“Repeal and delay” means big trouble for your health care
Mitch McConnell. | AP

U.S. Senate Majority Leader Mitch McConnell (R-Ky.) has announced that he will schedule a vote the week of July 24 on so-called repeal and delay legislation that would repeal major parts of the Affordable Care Act (ACA) and push off coming up with a replacement plan until sometime in a future Congress. While he and others are trying to sell this as a way to buy more time for developing a replacement plan—something Senate Republicans have failed to do for seven years—this plan would actually have a devastating impact on health care for millions of people right away.

McConnell says he wants to pass the same legislation Congress did in 2015, which former president Barack Obama vetoed. Therefore, we have a clear idea of what will be in his bill and the impact it will have.

Despite being called “repeal and delay,” his bill immediately repeals some parts of the ACA, including requirements that individuals have insurance coverage or pay a penalty and that mid-size and large employers offer affordable coverage to full-time employees. It also repeals immediately all of the tax provisions that pay for the ACA, including an investment income tax and an additional Medicare tax that only affect people with high incomes, generally more than $200,000 for singles and $250,000 for couples. The bill delays by two years repeal of the ACA’s financial assistance to help individuals pay insurance premiums and cover high deductibles and other out-of-pocket costs, as well as elimination of federal funding for the expansion of Medicaid to more low-income adults.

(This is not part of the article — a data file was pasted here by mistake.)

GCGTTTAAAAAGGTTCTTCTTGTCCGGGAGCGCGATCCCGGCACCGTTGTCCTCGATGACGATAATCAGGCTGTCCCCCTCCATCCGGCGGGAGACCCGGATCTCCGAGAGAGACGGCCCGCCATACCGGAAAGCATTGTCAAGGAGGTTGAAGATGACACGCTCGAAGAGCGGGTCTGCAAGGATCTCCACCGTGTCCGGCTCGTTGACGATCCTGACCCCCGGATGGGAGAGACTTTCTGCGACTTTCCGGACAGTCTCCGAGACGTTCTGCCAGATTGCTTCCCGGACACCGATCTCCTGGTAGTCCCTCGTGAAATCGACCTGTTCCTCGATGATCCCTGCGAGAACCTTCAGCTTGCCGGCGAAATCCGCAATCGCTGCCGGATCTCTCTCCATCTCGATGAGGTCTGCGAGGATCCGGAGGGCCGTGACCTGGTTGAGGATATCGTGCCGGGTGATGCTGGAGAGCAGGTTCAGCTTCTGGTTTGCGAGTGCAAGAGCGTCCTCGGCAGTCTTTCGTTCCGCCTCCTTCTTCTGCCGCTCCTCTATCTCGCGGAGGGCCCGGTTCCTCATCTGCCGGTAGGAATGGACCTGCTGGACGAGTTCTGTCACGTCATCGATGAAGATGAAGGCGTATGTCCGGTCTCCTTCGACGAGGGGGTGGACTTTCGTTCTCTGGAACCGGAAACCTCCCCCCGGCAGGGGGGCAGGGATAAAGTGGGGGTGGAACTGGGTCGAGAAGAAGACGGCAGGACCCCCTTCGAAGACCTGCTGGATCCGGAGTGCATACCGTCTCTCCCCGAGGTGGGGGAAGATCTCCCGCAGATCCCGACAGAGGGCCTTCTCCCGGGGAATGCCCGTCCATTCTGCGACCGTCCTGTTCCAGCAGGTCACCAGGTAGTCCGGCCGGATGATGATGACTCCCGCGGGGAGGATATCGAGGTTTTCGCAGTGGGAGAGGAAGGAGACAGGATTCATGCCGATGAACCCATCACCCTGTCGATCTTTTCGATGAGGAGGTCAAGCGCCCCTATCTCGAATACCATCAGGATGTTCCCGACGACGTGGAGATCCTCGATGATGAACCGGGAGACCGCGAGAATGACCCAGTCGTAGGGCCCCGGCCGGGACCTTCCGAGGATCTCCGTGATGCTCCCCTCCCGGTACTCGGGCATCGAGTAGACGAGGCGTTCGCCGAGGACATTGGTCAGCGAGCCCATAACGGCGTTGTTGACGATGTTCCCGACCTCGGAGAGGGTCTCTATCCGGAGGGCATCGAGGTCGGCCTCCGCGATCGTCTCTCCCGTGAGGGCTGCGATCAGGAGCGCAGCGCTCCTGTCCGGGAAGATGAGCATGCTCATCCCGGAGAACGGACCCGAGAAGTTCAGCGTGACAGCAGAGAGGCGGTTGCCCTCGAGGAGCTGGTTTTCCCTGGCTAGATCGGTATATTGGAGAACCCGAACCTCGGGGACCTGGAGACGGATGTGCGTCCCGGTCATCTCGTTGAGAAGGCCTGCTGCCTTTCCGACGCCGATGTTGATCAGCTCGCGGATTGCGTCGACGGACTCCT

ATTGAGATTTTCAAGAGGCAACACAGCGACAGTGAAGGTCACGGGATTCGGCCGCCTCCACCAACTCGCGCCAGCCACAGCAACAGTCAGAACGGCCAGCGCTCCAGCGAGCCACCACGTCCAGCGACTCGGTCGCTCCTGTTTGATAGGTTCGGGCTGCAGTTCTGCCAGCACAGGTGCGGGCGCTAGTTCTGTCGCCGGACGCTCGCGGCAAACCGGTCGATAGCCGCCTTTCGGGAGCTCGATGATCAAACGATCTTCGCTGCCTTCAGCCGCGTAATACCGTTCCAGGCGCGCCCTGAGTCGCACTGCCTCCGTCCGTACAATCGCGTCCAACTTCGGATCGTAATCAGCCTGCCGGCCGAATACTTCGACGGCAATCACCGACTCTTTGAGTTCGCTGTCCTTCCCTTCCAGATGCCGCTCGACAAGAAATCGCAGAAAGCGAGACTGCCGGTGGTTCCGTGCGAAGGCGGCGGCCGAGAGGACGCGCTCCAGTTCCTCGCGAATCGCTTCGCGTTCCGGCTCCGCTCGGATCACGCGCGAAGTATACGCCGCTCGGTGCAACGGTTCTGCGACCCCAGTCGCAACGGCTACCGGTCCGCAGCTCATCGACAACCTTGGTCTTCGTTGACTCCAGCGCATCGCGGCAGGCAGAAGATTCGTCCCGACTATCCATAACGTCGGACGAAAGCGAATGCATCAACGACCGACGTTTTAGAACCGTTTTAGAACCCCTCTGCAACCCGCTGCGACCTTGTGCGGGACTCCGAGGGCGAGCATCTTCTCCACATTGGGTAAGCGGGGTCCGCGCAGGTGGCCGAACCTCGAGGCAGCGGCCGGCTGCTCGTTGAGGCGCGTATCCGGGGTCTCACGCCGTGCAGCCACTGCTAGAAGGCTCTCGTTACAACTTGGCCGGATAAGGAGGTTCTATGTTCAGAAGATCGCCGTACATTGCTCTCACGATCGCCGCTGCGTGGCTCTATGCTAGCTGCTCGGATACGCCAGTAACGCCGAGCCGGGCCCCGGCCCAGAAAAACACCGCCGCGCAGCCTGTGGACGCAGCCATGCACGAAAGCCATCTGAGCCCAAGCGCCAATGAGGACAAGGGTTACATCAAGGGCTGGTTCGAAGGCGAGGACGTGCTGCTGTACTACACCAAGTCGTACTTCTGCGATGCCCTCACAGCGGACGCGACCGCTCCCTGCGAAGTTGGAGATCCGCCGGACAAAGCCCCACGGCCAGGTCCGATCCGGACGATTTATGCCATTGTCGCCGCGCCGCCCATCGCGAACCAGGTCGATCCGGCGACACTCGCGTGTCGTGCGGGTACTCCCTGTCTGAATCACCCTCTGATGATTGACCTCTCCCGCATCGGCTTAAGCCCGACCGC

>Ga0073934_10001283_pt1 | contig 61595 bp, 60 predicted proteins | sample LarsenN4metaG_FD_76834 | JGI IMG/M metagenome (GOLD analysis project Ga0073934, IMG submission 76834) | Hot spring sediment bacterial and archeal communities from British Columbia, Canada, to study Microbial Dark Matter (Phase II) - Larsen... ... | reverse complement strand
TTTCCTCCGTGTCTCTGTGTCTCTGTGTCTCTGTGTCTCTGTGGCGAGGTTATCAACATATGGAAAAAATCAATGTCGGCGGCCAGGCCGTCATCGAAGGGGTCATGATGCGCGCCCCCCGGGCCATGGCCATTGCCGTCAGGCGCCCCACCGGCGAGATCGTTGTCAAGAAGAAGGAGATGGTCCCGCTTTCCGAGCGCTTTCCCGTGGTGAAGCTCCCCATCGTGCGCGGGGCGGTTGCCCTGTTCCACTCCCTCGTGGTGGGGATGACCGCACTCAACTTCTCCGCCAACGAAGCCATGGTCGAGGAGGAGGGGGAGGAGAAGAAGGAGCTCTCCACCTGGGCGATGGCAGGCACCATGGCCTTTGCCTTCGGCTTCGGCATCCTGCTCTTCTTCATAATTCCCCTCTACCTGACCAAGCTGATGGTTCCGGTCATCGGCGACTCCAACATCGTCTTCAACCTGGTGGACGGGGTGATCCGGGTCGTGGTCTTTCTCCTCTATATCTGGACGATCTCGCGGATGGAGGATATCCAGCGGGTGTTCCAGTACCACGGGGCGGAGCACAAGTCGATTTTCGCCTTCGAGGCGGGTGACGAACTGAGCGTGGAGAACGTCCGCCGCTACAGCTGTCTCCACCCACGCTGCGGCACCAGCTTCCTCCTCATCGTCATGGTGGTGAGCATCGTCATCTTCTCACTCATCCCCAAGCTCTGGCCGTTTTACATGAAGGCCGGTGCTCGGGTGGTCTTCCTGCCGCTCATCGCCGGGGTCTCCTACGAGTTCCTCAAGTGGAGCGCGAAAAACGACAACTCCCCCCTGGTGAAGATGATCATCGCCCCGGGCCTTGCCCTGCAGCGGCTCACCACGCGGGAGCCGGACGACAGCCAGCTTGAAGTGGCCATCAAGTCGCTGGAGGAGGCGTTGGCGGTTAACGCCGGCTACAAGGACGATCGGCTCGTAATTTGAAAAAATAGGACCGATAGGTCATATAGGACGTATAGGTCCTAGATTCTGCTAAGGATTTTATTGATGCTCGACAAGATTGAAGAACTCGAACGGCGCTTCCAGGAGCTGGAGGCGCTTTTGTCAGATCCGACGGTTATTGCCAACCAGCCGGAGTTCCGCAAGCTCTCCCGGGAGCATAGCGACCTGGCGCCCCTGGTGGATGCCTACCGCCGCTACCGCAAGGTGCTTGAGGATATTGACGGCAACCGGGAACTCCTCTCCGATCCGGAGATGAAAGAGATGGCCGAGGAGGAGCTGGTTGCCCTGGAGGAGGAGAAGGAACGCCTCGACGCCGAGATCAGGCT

When Congress’ budget and tax experts looked at McConnell’s proposal earlier this year, they found that it would take insurance away from huge numbers of people within a year of enactment, premiums would spike and insurance companies would start dropping out of the market. Here are some of their key findings:

Massive Cuts in Health Insurance Coverage: In the first year after the Republican “repeal and delay” bill is enacted, it would take insurance away from 18 million people. If no replacement plan were in place three years after enactment, 27 million more people would be uninsured, with that number jumping to 32 million within 10 years after enactment, including 19 million people cut off from Medicaid.

Huge Increases in Premiums for Individual Coverage: In the first year after the Republican bill is enacted, premiums for health insurance would jump by 20-25%, compared to what they would be without repeal. Three years after enactment, premiums would be 50% higher than they would have been; within a decade, premiums would be about 100% higher.

Insurance Is No Longer Available to Buy: In the first year after the Republican bill is enacted, more insurers would drop out, leaving 10% of the population living in areas where no insurance company sells individual coverage. Three years after enactment, 50% of the population would live in areas with no insurers selling this coverage. More than 75% of the population would have no insurer willing to sell them coverage within a decade.

This piece was originally published in the AFL-CIO Now Blog


CONTRIBUTOR

Shaun O’Brien
Shaun O’Brien

Sean O'Brien works for the AFL-CIO. His focus is on retirement security and health care. And he's a  Yankees fan.

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